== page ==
In Europe, weakness of the euro--the single currency now in nominal use in countries where 16 of the Top 50 companies are based--has held down sales. Even so, the change in 1999 over 1998 was a positive 0.1%, to a total of $216 billion. A total of 25 European companies are on the list, the same as in last year's ranking.

The flat performance of the European region held the share of Top 50 producers there to 54.4% of the total, reflecting the strong growth of the remaining regions. For example, the share held by U.S. companies was 32.1%, up from last year's 30.4%. The share represented by Japanese producers improved substantially, from 8.8% for 1998 results to 10.0% in 1999.

The strongest progress in percentage of total sales, although on a small base, came with the improved share held by the outlying three: SABIC, Reliance, and Formosa Plastics. Reliance, in particular, has seen a dramatic increase in sales, as it has pursued a goal of becoming a major player in the world petrochemical industry.

With the marked buoyancy in sales throughout the top producers, the threshold for the Top 50 was dramatically up. In the listing for the Top 50 in 1998, the cutoff spot was claimed by Occidental Petroleum, with chemical sales of $2.98 billion. For 1999, however, OxyChem dropped out of the rankings, and Chevron claimed the wrap-up slot with chemical sales of $3.54 billion.

Newcomers have appeared on the list for 1999, reflecting in part continuing industry mergers and acquisitions as well as changing criteria for C&EN rankings. These contenders include Aventis and its two spin-offs-- Rhodia , formerly the chemical business of Rhône-Poulenc, and Celanese, formerly the chemical business of Hoechst--and PPG Industries, Equistar, and Lyondell.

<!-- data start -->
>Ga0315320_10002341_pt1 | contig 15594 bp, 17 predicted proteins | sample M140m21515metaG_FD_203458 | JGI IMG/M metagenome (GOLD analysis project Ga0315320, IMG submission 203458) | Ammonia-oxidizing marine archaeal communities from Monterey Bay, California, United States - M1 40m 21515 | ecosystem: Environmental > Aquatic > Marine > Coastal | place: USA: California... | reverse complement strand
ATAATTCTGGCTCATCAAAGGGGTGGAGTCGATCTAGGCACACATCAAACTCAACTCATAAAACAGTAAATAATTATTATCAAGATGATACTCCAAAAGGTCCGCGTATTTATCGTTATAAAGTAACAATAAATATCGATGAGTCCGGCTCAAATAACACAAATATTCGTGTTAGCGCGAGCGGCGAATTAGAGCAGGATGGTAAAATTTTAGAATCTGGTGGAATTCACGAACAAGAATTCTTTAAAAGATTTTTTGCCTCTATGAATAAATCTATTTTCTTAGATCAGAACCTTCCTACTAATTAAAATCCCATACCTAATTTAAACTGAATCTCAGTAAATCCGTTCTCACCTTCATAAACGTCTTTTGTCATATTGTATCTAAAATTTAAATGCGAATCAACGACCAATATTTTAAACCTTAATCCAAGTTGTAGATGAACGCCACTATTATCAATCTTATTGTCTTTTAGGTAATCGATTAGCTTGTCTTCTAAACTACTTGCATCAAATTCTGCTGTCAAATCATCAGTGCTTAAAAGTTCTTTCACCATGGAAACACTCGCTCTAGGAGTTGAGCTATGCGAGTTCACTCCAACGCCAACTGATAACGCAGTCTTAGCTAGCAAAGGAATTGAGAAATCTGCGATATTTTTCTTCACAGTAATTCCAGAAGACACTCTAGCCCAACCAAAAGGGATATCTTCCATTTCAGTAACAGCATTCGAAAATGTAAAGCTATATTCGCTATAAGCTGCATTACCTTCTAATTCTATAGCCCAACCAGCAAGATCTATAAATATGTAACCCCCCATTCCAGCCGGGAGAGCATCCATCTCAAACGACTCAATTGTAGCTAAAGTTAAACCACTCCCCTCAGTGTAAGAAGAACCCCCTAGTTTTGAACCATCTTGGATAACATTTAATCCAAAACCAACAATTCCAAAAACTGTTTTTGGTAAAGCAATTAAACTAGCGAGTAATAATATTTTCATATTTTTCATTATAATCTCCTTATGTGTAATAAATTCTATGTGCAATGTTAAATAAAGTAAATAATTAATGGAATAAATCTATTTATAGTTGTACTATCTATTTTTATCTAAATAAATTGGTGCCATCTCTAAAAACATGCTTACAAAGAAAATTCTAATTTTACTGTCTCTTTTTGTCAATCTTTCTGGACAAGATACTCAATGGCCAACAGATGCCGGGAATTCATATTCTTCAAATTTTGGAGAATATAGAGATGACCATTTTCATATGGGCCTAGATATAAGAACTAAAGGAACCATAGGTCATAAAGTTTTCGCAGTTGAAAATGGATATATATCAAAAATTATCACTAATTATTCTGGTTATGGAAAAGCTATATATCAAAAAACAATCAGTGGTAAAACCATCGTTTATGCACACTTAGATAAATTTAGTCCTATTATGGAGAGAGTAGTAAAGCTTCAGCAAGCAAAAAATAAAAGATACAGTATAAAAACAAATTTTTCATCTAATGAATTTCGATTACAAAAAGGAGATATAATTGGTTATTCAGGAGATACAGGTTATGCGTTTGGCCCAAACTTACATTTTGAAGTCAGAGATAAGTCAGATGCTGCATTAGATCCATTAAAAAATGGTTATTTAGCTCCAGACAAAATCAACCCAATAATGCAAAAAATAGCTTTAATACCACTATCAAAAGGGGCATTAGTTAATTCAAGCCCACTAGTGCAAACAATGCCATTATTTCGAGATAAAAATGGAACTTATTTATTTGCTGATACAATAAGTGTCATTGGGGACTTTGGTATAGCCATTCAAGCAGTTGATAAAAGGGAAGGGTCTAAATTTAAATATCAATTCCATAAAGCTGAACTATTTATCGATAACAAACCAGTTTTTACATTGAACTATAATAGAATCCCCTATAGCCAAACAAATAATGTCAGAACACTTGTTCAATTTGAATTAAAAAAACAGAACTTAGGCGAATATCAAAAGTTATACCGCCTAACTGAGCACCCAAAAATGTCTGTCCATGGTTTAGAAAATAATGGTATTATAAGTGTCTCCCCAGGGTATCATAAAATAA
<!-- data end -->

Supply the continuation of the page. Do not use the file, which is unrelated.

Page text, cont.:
Although sales for the Top 50 companies were up, the average operating profit margin was down slightly from the year earlier, strengthening the feeling that the industry is on the down side of its traditional cycle.

Capital spending also turned down, as major projects have come onstream and companies are concentrating on improving capacity utilization rather than further additions. Total capital expenditures that can be identified for the 42 companies that reported spending on new plants and equipment showed a decrease of 16.3% from the spending levels of 1998, to an aggregate of $32.0 billion.

Research and development spending, however, showed an increase, albeit a limited one. Identifiable spending among 28 companies reporting was up 1.6% over 1998 spending for the Top 50, to a total of $11.7 billion. That was just shy of 3% of chemical sales.

Chemical sales during the year were dampened by the impact of currency weakness against the dollar. That was particularly true in Europe, where the euro has suffered since its introduction at the beginning of 1999. The relatively lower, more attractive selling prices charged by European companies have made export selling easier, companies report, although sums received at headquarters are translated to dollars at a lower level.